Socially Awkward TV Efforts Point to the Future

Fox 'Twee-Peat' Found Bulky, but Networks Still See Value in Experiments

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NEW YORK ( -- Turns out, turning TV from a lean-back medium to a lean-forward one is not so easy, but that doesn't mean folks don't keep trying.

Joe Earley, exec VP-marketing and communications, Fox
Joe Earley, exec VP-marketing and communications, Fox
With the rise of social media, broadcasters are eager to prove their programming can adapt. Early successes such as CNN and Facebook teaming up for Election Day 2008 have inspired others to try their own melding of TV programming and social media.

Take Fox's "twee-peat" experiment last week. The network aired a rerun of sci-fi drama "Fringe" that ran a Twitter feed at the bottom of the screen, paired with a third showing of the pilot for "Glee," also with a Twitter feed. Both featured comments and responses by actors and producers involved.

"The goal here was interaction with the talent using the Twitter format," said Joe Earley, Fox's exec VP-marketing and communications. "So the talent commented about the scene, they talked to each other and then they talked with fans."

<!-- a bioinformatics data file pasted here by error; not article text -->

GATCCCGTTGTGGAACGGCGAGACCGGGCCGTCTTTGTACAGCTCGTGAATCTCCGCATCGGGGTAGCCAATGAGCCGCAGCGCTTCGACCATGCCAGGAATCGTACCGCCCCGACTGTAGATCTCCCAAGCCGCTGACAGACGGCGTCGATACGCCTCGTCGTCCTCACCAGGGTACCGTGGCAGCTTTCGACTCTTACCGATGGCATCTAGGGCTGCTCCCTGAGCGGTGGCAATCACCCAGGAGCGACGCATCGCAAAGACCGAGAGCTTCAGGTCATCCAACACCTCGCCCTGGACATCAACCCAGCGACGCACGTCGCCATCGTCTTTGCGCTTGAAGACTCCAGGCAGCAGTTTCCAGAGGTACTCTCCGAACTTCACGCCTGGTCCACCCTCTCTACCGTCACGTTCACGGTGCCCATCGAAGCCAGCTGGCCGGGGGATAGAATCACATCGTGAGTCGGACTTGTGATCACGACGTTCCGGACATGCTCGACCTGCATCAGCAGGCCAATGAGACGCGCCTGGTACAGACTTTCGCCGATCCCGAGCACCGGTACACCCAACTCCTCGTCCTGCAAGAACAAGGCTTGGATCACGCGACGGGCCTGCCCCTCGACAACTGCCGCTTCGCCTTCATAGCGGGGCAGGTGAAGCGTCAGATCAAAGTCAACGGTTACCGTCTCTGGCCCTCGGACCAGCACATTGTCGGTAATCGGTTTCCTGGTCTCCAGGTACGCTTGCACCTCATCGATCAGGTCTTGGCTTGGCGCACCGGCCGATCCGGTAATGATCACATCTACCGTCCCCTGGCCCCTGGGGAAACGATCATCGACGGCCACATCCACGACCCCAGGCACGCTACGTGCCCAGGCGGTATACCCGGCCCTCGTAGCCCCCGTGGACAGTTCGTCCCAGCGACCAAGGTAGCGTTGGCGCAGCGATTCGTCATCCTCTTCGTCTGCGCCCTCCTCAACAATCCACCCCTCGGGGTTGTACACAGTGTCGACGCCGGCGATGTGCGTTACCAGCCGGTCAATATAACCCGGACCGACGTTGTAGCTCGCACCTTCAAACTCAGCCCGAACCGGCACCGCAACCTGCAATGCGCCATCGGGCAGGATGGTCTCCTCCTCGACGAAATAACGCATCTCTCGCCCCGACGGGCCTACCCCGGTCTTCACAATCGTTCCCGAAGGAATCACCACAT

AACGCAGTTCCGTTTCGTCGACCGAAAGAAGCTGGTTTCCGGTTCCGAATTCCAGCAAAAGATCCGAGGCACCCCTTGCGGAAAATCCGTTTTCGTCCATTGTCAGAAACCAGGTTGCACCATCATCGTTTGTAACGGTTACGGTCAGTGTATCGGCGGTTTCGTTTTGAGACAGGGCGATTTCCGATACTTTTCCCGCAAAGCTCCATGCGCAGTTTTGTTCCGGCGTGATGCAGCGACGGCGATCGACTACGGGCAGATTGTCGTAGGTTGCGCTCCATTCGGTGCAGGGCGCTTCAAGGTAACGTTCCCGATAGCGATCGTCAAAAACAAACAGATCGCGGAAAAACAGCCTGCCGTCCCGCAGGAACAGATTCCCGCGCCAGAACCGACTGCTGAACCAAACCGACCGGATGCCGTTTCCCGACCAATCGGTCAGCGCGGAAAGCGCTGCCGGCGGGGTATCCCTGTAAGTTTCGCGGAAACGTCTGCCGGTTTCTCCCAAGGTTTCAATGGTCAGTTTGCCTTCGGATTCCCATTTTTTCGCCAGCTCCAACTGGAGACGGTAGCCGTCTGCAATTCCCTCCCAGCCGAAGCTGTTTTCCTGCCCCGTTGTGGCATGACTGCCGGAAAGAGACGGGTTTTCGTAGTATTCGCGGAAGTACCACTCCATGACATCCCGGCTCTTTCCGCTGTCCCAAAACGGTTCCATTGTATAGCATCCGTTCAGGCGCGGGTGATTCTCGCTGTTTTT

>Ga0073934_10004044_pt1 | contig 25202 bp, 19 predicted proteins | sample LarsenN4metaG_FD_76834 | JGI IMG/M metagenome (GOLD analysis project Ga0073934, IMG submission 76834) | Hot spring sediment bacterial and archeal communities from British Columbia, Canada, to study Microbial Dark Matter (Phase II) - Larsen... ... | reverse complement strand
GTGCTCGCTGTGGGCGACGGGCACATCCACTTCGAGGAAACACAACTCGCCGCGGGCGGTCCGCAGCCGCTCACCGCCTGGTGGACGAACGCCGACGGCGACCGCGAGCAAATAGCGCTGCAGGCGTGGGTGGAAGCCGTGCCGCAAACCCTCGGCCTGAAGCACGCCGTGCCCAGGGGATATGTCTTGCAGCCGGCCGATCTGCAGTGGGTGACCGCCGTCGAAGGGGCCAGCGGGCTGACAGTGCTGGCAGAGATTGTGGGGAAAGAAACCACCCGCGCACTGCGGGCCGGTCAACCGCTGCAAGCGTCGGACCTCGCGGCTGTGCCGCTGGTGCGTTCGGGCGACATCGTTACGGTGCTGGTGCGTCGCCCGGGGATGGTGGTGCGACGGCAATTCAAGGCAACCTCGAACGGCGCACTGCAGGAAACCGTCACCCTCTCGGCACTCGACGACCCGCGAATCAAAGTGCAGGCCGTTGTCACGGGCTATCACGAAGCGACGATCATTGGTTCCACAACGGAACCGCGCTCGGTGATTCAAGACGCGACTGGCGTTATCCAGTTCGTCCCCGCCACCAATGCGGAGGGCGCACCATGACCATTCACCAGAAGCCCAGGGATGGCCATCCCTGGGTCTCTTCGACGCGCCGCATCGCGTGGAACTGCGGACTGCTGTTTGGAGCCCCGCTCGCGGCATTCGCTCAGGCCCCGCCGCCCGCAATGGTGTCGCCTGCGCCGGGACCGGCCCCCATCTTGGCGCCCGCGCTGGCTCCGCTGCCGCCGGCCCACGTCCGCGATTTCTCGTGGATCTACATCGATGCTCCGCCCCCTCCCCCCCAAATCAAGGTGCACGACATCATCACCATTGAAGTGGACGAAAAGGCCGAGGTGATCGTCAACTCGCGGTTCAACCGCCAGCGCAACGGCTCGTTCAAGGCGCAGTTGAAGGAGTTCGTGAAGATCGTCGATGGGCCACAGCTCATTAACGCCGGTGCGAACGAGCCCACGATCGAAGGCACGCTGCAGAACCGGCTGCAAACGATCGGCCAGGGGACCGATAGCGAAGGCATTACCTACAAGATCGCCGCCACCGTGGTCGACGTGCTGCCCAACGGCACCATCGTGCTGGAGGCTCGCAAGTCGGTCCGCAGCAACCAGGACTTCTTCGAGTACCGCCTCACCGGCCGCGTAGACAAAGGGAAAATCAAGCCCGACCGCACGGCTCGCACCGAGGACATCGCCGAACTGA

As Fox learned, however, TV networks must exercise some degree of caution, even when it comes to adding content to material that has already been viewed by a substantial audience. Introducing a running stream of tweets to the broadcast posed challenges: Each had to be vetted for suitability to run on a broadcast network. Indeed, Mr. Earley said, "Some of the shorter tweets were up on screen a bit longer than I would have liked them to be. That was because the next tweet that was coming was longer and it was still being vetted."

Balancing act
Thanks to the opening credits, which the network did not cover in tweets, Fox had a bit of a delay to work with -- and it came in handy. A company that used its marketing logo for its avatar picture tried to send in some tweets during the first few minutes of "Fringe"; Fox kept it off the air.

More important than logistics were fans' concerns. While Fox found that people watching the third showing of "Glee" enjoyed the Twitter feed immensely, viewers of the "Fringe" repeat were not as enthusiastic as those who watched the third airing of the "Glee" pilot, Mr. Earley said. "As the environment is a little bit more fractured, it's likely that people coming to that repeat might be watching it for the first time," he said. Responding to viewers, Fox decided to make the Twitter stream smaller during its broadcast of "Glee," which ran one day later.

"My takeaway is for the first repeat of a show, especially a show like 'Fringe,' I wouldn't do that intensive Twitter experience on screen, because it's the type of show where you are searching for clues," and that draws a very passionate audience, Mr. Earley said.

Other factors helped make the Twitter stream on "Glee" more of a success. "Glee" talent had already established Twitter accounts, Mr. Earley said, and they saw followers increase after the "Glee" twee-peat. "Fringe" personnel had to establish a presence on Twitter especially for the episode.